– Lord, how are you working in my life? Where are you?
– Lord, in what ways am I growing closer to you? In what ways am I falling away from you? How much am I putting others in the center of my life?
– Am I cooperating with you? Am I perceiving and listening to your voice?
Thank God profoundly for the way that he is working in your life, for how he never gives up on you. In doing so, it is natural to also recognize that there have been ways that you haven’t been a faithful son or daughter. You’ve tripped up on the path. You’ve denied your own identity. You have rejected God’s truthful gaze of yourself and others and imposed your own vision.
Here, it’s important to try to recognize both what you did specifically as well as some possible causes as to why. What led you act the way you did? How can you avoid or improve the next time?
This part can be tough, but trust that mercy and freedom are just on the other side. When you recognize your faults, don’t beat around the bush. Admit that it was you who did them, that you are responsible for those actions. Remember, without responsibility there can be no reconciliation.
Sometimes we can be excellent at justifying or sweetening up our own sins. Jesus is merciful and loving, but he is also the Truth. If you aren’t so sure whether something was a sin or just a temptation, I would suggest you take a look here. Passing over a list of possible sins can sometimes give us a more objective look at things. Online you can find a plethora of good material that can help you with this step:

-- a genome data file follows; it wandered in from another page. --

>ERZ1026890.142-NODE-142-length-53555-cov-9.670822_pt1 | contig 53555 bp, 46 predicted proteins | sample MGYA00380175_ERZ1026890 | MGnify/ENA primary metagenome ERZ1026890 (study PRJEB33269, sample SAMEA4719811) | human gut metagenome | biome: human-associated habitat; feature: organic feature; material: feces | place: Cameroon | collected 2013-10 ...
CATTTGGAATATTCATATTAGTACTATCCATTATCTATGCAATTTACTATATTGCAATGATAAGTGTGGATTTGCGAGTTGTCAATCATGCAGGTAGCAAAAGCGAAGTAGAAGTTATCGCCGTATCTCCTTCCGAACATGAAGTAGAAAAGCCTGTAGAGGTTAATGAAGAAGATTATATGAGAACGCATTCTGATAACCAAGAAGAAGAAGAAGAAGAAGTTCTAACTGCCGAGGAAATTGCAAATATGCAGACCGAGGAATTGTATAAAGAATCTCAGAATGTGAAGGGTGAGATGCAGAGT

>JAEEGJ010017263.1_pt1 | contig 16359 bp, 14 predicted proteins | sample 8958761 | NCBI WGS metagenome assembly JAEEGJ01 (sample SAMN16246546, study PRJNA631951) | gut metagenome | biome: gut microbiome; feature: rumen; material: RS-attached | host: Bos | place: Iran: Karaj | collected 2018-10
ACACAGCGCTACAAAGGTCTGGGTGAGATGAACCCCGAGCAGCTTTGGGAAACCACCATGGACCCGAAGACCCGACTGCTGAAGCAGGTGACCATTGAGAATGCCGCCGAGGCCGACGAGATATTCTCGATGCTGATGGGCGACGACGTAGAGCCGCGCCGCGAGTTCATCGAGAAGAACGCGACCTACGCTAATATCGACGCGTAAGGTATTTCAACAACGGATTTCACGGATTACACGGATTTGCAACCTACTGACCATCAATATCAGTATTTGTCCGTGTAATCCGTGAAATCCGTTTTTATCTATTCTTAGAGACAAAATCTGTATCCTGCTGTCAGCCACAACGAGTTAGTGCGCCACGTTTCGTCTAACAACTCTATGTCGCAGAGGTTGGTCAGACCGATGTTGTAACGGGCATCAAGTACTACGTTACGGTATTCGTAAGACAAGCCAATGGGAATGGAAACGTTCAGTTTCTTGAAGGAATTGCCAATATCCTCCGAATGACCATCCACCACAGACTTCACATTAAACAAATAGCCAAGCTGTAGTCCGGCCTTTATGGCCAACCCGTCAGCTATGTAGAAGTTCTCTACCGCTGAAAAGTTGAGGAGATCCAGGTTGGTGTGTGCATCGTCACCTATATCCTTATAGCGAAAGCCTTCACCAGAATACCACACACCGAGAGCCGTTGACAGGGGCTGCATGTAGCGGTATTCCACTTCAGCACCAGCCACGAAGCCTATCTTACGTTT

– Catholic News Agency: Examination of Conscience
– Laudate also offers an examination of conscience and preparation for confession.
Many times after recognise a fault or a sin, the temptation is to think, “Ok, how can I fix this?” Sin is something, however, that can be “fixed”, and certainly not by our own strength. Sin needs to be forgiven. What’s more, sin causes wounds. Wounds needs to be treated and healed; otherwise they fester.